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Lawsuit to take bar exam dismissed, re-filed

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The man who sued the Indiana Supreme Court and State Board of Law Examiners because he wants to take the bar exam without going to law school had his case dismissed in federal court this week due to failure to pay the filing fee. He then re-filed his suit Thursday, alleging the same claims.

Clarence K. Carter filed suit against the Supreme Court justices and the Board of Law Examiners in January claming Admission Rule 13, which provides the educational requirements to sit for the bar exam, violates his rights to due process and equal protection under the 14th Amendment.

Carter failed to pay his filing fee for the first suit and wanted the court to grant him in forma pauperis status. Carter had been ordered to pay $50 a month for seven months to cover the filing fee. Chief Judge Richard Young dismissed the case without prejudice Wednesday for failure to prosecute by not paying the fee. Carter filed a nearly identical suit in federal court Thursday. The new case is Carter v. Chief Justice and Justices of the Indiana Supreme Court, et al., No. 1:10-CV-0328.

In both suits, Carter says his applications to 13 American Bar Association-approved law schools were all denied. He alleges Rule 13 violates his due process rights because the rule unconstitutionally prejudges him as "being unfit and incompetent to practice law" here, doesn't allow him the chance to prove his fitness, and believes the educational requirements have no connection to his fitness and ability to practice law in Indiana.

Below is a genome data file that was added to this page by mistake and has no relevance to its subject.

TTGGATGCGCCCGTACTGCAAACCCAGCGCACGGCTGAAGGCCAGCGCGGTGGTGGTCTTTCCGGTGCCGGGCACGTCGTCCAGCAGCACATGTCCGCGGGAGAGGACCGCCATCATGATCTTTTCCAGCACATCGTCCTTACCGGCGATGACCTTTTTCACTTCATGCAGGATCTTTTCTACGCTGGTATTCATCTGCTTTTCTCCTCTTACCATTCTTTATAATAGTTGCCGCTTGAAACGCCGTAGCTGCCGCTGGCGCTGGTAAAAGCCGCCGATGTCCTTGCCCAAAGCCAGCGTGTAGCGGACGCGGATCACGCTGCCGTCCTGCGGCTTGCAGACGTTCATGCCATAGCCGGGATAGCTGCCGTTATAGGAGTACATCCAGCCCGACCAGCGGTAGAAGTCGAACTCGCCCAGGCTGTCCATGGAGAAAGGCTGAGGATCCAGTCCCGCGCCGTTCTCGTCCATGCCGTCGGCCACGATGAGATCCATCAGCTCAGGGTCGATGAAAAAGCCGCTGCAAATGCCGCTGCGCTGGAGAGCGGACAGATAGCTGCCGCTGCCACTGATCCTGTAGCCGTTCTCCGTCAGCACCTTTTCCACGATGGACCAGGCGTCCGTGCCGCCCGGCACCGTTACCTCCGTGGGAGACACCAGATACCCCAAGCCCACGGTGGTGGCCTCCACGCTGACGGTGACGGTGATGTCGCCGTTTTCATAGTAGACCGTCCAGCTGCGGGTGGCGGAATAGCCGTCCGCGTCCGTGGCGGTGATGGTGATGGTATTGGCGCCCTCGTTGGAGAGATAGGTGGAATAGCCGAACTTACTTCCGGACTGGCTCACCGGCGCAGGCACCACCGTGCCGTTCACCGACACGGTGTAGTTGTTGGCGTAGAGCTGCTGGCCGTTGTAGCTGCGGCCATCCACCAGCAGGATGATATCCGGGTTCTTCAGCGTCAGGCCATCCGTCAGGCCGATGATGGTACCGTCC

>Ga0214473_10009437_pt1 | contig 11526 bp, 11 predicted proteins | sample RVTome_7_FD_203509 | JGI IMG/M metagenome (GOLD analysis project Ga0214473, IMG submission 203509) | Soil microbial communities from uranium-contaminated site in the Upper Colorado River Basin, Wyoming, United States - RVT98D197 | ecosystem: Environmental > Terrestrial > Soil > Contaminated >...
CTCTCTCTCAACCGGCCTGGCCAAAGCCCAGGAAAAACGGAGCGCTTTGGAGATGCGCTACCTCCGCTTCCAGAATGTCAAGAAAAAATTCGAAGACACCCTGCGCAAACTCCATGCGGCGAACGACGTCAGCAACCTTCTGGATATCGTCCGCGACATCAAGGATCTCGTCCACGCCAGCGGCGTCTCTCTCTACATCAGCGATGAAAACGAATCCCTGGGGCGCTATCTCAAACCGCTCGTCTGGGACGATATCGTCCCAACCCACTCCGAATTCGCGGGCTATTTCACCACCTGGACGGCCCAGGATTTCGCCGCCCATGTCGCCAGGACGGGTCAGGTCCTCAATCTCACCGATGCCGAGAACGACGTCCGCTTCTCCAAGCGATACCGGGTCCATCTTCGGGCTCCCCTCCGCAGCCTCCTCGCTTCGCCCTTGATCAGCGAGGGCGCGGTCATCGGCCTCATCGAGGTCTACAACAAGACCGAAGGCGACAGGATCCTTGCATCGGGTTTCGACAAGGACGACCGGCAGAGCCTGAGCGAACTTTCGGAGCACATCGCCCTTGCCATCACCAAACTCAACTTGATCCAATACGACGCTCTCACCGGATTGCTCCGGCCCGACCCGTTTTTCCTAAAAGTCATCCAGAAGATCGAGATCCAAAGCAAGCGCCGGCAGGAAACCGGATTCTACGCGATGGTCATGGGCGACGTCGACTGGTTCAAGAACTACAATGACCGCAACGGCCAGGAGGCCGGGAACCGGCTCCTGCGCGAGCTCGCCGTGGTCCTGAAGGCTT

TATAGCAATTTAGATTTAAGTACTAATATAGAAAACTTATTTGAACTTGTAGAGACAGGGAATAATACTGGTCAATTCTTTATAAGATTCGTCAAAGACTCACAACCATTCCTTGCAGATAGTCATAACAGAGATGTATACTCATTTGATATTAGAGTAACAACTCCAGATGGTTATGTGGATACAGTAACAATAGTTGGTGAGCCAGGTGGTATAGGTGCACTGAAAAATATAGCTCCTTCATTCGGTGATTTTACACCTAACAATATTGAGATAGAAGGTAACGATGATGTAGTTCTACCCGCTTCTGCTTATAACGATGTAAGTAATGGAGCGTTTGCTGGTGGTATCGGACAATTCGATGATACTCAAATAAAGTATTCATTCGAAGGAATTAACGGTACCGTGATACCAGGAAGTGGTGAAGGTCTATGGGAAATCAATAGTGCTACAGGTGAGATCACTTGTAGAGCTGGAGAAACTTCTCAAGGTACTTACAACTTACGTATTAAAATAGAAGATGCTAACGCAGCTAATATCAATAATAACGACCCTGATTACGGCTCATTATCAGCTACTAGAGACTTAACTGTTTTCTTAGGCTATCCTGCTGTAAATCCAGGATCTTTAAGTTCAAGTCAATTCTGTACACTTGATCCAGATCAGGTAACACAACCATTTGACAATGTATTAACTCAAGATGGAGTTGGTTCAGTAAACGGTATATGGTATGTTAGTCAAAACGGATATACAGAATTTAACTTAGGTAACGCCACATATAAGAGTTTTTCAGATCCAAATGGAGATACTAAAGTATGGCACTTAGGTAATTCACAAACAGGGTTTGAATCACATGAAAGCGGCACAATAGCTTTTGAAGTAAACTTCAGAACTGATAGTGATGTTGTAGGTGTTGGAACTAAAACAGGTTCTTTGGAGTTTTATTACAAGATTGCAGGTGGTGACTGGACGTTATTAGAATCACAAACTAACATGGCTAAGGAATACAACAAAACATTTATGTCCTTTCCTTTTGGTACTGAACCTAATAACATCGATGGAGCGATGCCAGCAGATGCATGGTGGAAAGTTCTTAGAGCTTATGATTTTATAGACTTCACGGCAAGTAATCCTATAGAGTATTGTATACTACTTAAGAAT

Carter also argued the rule arbitrarily excludes him from the chance to qualify to practice here because of the law schools' admission denials. The suit alleges the rule unconstitutionally denies equal opportunity to qualify to practice law here to those who can't get into law school or can't afford to attend law school.

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  1. I grew up on a farm and live in the county and it's interesting that the big industrial farmers like Jeff Shoaf don't live next to their industrial operations...

  2. So that none are misinformed by my posting wihtout a non de plume here, please allow me to state that I am NOT an Indiana licensed attorney, although I am an Indiana resident approved to practice law and represent clients in Indiana's fed court of Nth Dist and before the 7th circuit. I remain licensed in KS, since 1996, no discipline. This must be clarified since the IN court records will reveal that I did sit for and pass the Indiana bar last February. Yet be not confused by the fact that I was so allowed to be tested .... I am not, to be clear in the service of my duty to be absolutely candid about this, I AM NOT a member of the Indiana bar, and might never be so licensed given my unrepented from errors of thought documented in this opinion, at fn2, which likely supports Mr Smith's initial post in this thread: http://caselaw.findlaw.com/us-7th-circuit/1592921.html